Goldenberg's capsule film reviews

Bonneville, Semi-Pro and other films opening this week

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BONNEVILLE (PG-13) A chick flick for the over-50 set, this warm, fuzzy and thoroughly formulaic outing focuses on three women-of-a-certain-age transporting a loved one's ashes cross-country. Jessica Lange is the sensitive, grieving widow, Joan Allen is the prim and proper companion, Kathy Bates is the good-natured earth mama, and each role lazily conforms to the basic screen personae with which each of these actresses is most commonly identified. The women talk about their lives, squabble over issues big and small, hug, cry, and hug some more. Love and loss are encountered in a variety of predictable ways, montages play out to assorted popular tunes, and a long future on the Lifetime channel is assured. Also stars Christine Baranski, Tom Skerritt, Victor Rasuk and Tom Amandes. Opens Feb. 29 at local theaters. 2 stars

THE GASPARILLA FILM FESTIVAL Read Lance Goldenberg's review.

THE OTHER BOLEYN GIRL (PG-13) Sex and sibling rivalry juice up this historical drama about two sisters competing for the attentions of Henry XIII. Stars Natalie Portman, Scarlett Johansson, Eric Bana, Jim Sturgess, Mark Rylance and Kristin Scott Thomas. Opens Feb. 29 at local theaters. (Not Reviewed)

PENELOPE (PG) Read Lance Goldenberg's review.

SEMI-PRO (PG-13) The latest in an apparently never-ending line of sports comedies from Will Ferrell. The subject this time is basketball. Also stars Woody Harrelson, Andre Benjamin, Maura Tierney, Will Arnett and Andy Richter. Opens Feb. 29 at local theaters. (Not Reviewed)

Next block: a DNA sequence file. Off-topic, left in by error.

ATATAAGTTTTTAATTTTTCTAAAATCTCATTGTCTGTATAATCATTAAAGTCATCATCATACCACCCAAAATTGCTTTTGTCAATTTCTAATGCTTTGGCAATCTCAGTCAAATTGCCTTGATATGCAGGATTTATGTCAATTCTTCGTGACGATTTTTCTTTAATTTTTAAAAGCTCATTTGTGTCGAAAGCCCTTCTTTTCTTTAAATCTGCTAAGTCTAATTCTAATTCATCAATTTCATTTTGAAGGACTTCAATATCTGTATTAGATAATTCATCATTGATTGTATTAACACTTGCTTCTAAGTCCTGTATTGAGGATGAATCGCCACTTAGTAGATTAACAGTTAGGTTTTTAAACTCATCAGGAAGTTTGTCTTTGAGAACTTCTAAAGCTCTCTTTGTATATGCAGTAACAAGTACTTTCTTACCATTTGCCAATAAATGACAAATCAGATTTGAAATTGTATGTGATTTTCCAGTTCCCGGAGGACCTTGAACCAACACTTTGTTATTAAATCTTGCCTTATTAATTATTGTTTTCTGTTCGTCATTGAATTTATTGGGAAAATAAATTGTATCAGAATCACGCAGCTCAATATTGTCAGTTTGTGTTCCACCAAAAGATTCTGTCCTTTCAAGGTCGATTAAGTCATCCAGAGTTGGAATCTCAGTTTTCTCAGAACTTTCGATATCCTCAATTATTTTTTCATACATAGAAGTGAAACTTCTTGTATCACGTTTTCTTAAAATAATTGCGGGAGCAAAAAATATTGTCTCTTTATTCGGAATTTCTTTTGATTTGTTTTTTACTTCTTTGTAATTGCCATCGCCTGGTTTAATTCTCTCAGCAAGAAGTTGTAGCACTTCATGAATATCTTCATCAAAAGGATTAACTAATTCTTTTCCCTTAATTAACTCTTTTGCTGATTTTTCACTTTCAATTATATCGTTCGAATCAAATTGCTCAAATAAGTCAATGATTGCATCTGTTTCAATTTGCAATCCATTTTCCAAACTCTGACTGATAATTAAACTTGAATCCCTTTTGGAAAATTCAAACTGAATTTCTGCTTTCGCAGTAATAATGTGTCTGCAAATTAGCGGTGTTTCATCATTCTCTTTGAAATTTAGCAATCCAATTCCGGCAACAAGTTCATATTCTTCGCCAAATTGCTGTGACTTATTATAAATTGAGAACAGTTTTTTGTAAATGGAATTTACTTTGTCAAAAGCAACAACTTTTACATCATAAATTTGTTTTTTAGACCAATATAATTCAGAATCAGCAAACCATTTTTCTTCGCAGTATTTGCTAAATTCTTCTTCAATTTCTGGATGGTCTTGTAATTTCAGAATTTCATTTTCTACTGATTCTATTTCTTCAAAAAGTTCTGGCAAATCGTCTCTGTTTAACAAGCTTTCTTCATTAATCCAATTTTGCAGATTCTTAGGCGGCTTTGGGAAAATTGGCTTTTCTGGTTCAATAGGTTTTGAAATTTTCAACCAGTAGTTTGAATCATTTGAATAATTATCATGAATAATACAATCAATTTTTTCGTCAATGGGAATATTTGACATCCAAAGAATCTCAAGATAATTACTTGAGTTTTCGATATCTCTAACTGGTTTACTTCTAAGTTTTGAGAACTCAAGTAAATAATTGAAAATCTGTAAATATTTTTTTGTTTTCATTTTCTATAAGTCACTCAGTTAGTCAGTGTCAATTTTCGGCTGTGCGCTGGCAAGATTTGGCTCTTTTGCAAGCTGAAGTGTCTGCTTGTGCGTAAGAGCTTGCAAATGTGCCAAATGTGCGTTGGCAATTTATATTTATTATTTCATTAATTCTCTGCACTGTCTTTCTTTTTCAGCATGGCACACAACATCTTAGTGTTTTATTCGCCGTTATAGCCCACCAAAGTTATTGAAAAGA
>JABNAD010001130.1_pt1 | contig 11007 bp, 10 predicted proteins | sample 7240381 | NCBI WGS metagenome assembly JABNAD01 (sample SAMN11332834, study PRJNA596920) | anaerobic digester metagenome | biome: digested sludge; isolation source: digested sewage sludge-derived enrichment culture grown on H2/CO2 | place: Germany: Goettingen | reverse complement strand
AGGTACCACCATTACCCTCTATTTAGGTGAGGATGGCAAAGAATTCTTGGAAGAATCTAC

BE KIND REWIND (PG-13) The latest movie from Michel Gondry, director of The Science of Sleep and Eternal Sunshine of the Spotless Mind, largely avoids the provocative, in-your-face artistry of those earlier films, but it's a uniquely entertaining project that only Gondry could have made. Filled with charmingly cheesy special effects that reveal an abiding affection for the raw, the retro and all the dusty, unloved relics of pop culture, Be Kind Rewind takes place, naturally enough, in a video rental store, where all the tapes have been inadvertently erased. This leads to a harebrained scheme where Mos Def and Jack Black replace all of the store's videos with their own homegrown, shot-on-the-fly versions — super-amateurish but heartfelt productions that become inexplicably popular with everyone who sees them. Be Kind Rewind rails against big, formulaic Hollywood movies in a way that's as clever as it is subtle, and it takes the piss out of movies with "heart" while eventually becoming one itself. Gondry has made better films before, but he's never made one so sweet and simply enjoyable we barely notice how truly subversive it is. Also stars Danny Glover, Mia Farrow, Melonie Diaz and Sigourney Weaver. 3.5 stars